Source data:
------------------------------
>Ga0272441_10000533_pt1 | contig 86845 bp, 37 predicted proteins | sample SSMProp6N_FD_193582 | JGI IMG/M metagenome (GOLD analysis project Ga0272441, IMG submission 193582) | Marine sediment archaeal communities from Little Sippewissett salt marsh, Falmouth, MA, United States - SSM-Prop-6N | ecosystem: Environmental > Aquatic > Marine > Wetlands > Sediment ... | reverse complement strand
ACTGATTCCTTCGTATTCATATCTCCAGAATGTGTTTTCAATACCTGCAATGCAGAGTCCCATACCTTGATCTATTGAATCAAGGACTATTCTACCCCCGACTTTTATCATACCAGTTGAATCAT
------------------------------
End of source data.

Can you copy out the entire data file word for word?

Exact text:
>Ga0272441_10000533_pt1 | contig 86845 bp, 37 predicted proteins | sample SSMProp6N_FD_193582 | JGI IMG/M metagenome (GOLD analysis project Ga0272441, IMG submission 193582) | Marine sediment archaeal communities from Little Sippewissett salt marsh, Falmouth, MA, United States - SSM-Prop-6N | ecosystem: Environmental > Aquatic > Marine > Wetlands > Sediment ... | reverse complement strand
ACTGATTCCTTCGTATTCATATCTCCAGAATGTGTTTTCAATACCTGCAATGCAGAGTCCCATACCTTGATCTATTGAATCAAGGACTATTCTACCCCCGACTTTTATCATACCAGTTGAATCAT